My Godfather still owes more than $25,000 in student loan debt. He is 49 years old, married, with three kids. His oldest has graduated from college, his middle child is currently in her 3rd year, and his youngest is a freshman in high school. He was sure to encourage his children in every possible way to work hard to obtain scholarships and grants, so that they would not end up like him in the future. There are individuals in the world today who are just like my Godfather. In fact, there are many, much younger than him, who are not able to reach where he is, and many college students, like myself, who have yet to experience the dreadfulness that is student loan debt. The result of this is more and more people not able to fully live out their dream jobs, buy their dream cars and homes; they carry the weight of owing thousands of dollars in student loan debt, which prevents them from doing all these things. There is part of society that has been pulled into the sea of student loan debt and have no way of getting back to the shore. What are some of the causes of the student loan debt crisis and how can we solve it?
First, the possible origin of the student debt crisis and how it came to be so disastrous needs to be identified. This can be found in a staff article written by CBS News, a news division for American television and radio. In the article, it is stated that, a decade ago, during the financial crisis, Congress decided that higher education was the factor they needed to cut back on, thus resulting in the rise of tuition and fees. It states that college students have no other option but to incur high amounts of debt. College is still seen as a great investment, even as tuition and fees have risen in the past years.
This can be compared to mortgages being viewed as a great investment (because homeowners assumed the price of their houses would go up) resulting in the financial crisis. It is also stated that the punishment for individuals who cannot make payments on time is severe, and programs put in place to help, such as The Temporary Expanded Public Service Loan Forgiveness program, are unsatisfactory. In direct correlation, by Mark Strassmann, a correspondent who has been working with CBS News since 2001, entitled “Millennials Struggle Under the Burden of Student Loan Debt” showcases different individuals who share their situations to increase the awareness of how much student loan debt controls their lives. They reveal the amounts they owe, plus the struggles they have had to encounter after graduating; from quitting their dream jobs, to not being able to buy groceries, and putting off many milestones they would have wished to achieve.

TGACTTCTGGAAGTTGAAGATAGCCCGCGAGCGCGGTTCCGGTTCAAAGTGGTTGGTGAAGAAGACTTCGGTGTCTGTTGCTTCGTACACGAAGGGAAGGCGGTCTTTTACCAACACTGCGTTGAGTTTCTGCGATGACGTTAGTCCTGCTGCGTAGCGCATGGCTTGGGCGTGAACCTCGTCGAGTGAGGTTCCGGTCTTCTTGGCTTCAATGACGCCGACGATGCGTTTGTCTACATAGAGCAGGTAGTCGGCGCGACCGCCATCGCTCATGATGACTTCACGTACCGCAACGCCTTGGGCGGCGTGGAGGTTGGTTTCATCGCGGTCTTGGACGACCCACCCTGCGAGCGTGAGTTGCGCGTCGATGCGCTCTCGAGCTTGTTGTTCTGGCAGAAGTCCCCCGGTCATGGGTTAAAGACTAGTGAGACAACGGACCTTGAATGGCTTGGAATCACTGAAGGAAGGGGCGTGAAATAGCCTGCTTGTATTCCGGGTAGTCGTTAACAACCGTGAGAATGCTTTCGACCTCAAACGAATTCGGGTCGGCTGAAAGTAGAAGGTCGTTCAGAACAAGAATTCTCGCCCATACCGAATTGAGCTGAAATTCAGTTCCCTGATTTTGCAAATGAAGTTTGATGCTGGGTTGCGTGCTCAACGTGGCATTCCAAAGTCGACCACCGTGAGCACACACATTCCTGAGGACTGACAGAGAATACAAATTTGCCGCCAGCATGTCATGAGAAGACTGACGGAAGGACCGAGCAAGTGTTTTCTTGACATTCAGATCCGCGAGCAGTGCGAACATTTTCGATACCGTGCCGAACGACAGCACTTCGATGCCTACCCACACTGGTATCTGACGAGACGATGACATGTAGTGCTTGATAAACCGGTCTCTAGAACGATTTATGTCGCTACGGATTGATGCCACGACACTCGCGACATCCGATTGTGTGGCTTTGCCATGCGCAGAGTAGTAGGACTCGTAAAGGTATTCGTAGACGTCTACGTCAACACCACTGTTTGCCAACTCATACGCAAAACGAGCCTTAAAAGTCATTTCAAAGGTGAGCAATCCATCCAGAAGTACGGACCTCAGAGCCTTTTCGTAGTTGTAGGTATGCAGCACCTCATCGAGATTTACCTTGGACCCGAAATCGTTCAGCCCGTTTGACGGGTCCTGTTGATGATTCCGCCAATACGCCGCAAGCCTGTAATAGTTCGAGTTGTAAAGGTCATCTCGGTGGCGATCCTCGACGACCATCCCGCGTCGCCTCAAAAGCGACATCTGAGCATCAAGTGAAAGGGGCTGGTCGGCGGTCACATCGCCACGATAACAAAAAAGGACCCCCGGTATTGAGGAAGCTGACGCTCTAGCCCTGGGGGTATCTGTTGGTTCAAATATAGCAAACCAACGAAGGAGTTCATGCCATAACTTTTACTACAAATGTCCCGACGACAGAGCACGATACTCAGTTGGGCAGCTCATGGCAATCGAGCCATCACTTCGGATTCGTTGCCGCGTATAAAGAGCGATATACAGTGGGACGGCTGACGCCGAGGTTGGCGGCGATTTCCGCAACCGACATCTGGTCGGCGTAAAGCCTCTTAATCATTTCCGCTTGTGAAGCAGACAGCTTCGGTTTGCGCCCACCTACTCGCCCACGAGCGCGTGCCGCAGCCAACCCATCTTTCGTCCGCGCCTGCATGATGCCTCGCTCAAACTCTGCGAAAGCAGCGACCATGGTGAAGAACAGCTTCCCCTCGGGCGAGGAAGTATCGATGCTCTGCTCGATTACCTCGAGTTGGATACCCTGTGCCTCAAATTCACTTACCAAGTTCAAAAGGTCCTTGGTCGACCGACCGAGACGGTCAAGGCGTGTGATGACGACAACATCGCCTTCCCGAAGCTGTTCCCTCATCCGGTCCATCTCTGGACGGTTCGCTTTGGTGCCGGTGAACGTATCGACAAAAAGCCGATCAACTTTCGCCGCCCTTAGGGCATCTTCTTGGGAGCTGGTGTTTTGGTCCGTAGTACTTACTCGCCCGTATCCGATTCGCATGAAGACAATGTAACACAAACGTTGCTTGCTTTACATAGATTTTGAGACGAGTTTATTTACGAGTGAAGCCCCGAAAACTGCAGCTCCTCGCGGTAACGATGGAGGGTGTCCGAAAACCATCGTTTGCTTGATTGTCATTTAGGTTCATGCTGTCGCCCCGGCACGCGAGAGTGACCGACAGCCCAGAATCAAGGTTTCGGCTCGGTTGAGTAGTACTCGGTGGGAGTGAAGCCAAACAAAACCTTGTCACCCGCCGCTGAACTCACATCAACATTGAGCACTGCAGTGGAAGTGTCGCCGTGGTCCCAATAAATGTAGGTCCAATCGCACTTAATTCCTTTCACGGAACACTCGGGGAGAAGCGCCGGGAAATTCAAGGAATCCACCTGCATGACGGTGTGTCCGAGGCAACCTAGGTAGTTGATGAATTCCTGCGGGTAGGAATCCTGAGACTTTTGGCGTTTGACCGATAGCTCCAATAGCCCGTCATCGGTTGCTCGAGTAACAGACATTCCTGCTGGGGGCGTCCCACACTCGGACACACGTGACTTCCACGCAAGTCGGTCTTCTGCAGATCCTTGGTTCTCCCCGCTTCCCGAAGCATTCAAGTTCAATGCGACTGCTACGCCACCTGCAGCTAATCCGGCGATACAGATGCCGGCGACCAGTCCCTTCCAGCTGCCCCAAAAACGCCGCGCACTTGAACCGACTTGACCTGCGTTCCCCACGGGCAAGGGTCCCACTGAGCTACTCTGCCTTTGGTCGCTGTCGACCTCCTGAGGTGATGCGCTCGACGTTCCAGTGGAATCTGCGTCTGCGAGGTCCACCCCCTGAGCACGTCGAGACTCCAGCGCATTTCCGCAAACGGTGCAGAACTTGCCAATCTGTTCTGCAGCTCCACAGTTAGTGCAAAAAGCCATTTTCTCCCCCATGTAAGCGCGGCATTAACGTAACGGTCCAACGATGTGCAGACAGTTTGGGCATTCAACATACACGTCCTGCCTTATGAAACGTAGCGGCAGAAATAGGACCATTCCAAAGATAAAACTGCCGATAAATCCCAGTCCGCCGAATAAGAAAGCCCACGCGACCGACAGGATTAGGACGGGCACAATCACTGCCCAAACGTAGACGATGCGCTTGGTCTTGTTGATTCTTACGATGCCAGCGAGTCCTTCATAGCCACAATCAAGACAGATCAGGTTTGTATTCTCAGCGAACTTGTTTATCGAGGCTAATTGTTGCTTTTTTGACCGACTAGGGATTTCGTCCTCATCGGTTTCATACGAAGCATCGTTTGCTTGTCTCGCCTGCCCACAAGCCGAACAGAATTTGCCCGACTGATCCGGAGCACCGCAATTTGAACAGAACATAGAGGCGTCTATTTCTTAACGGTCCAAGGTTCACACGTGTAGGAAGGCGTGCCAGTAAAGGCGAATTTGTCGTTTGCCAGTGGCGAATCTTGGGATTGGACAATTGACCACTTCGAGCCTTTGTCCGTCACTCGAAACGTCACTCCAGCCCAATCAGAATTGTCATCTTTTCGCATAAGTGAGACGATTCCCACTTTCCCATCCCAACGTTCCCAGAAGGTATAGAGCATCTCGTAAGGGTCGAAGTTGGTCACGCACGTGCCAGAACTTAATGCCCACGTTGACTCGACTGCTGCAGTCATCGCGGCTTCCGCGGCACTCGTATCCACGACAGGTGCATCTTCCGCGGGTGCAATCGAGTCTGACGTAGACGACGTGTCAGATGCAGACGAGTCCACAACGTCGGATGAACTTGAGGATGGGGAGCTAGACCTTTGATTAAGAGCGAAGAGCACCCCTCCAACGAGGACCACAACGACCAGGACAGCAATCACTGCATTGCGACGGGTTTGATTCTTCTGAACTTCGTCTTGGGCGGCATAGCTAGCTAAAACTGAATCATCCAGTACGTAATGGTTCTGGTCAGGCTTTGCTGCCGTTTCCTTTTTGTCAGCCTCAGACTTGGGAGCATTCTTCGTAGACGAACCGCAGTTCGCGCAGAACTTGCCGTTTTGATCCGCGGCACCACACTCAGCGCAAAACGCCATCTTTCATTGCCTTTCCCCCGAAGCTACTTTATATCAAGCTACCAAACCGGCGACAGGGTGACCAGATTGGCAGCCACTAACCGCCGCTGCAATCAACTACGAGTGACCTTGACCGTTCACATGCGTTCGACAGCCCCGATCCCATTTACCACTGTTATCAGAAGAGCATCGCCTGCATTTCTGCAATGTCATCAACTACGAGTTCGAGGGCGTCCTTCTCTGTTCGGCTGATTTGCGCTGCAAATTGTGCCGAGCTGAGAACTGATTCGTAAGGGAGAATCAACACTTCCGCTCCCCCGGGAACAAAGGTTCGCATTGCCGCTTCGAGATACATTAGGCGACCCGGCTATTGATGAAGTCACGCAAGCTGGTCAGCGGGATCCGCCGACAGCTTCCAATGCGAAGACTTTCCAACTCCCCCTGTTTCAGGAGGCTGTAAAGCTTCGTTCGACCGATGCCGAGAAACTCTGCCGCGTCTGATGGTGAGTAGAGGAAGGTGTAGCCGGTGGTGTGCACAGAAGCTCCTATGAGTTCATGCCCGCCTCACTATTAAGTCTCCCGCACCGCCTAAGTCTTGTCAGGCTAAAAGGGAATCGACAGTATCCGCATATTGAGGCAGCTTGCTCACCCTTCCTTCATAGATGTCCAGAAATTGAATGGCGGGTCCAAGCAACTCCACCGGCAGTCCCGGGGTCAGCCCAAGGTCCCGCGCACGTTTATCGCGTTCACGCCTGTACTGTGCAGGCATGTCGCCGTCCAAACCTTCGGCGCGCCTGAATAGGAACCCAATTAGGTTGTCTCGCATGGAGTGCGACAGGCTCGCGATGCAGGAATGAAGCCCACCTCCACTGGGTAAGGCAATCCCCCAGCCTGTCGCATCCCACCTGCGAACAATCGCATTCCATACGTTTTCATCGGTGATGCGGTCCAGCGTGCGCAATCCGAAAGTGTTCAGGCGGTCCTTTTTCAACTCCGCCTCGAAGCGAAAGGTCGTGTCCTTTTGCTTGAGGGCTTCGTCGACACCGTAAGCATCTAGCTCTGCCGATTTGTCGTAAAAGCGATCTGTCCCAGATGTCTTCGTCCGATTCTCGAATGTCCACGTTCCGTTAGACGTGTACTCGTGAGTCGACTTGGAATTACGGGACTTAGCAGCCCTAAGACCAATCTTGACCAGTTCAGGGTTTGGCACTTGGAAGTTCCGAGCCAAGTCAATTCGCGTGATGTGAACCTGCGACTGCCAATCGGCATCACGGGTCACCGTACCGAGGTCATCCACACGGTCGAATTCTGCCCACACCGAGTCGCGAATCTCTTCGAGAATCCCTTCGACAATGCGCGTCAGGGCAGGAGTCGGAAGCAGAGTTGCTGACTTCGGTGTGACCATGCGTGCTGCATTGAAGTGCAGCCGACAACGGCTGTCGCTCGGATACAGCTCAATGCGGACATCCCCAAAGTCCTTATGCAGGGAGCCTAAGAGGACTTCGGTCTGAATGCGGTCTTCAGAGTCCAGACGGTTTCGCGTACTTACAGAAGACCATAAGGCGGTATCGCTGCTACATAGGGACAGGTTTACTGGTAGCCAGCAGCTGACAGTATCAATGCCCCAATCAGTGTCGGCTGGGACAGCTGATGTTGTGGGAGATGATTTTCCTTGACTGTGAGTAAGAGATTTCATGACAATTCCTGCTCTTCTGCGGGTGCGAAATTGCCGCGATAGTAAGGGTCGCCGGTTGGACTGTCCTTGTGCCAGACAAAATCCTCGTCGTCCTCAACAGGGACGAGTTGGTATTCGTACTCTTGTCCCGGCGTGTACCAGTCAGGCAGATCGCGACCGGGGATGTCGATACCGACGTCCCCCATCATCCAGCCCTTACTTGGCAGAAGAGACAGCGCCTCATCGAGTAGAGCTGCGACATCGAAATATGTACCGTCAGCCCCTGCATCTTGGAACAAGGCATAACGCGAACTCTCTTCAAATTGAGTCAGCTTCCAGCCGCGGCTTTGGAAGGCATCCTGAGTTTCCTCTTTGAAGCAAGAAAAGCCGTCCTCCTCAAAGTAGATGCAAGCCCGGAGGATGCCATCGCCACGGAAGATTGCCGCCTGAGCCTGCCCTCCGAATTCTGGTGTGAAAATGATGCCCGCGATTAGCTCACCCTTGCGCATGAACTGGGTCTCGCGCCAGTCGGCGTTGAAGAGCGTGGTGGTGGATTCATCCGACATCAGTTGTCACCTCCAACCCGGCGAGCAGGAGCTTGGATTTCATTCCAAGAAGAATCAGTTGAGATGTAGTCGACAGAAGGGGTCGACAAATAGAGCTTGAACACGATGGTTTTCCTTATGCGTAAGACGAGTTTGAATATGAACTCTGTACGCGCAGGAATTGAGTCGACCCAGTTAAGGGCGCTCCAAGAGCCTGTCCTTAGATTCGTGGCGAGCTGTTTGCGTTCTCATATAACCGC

After identifying the cause of the student loan debt crisis, the possible solutions for how it can be solved need to be explored. One of the first solutions can be found in op-ed article, “The Student Loan Debt Crisis Solution (Politico),” by Carolyn B. Maloney, New York congresswoman and member of the Joint Economic Committee (JEC) where she examines the repercussions acquiring debt from private student loan vendors. Maloney starts off by introducing the exponentially growing student loan crisis, and how individuals must put a hold on their lives because of it. She then makes known that a recent JEC meeting discussed the alternative of reducing access to federal loans and relying on private loan sectors.
She states that relying solely on these sectors for student loans is dangerous, acknowledging that they do not have the same protections as federal loan programs do. This is in addition to some sectors being exploitative; identifying income- based repayments and extended terms as some of the protections that private loan sectors lack. Maloney follows with a possible solution to this controversy being “income share agreements,” in which a percentage of future income will go towards repayment instead of the amount incurred plus interest. She later recognizes that there are risks and limitations to this alternative as well. Maloney concludes with stating that the solution is not restriction of federal loans or income share agreements, but to enhance dedication to higher education in society.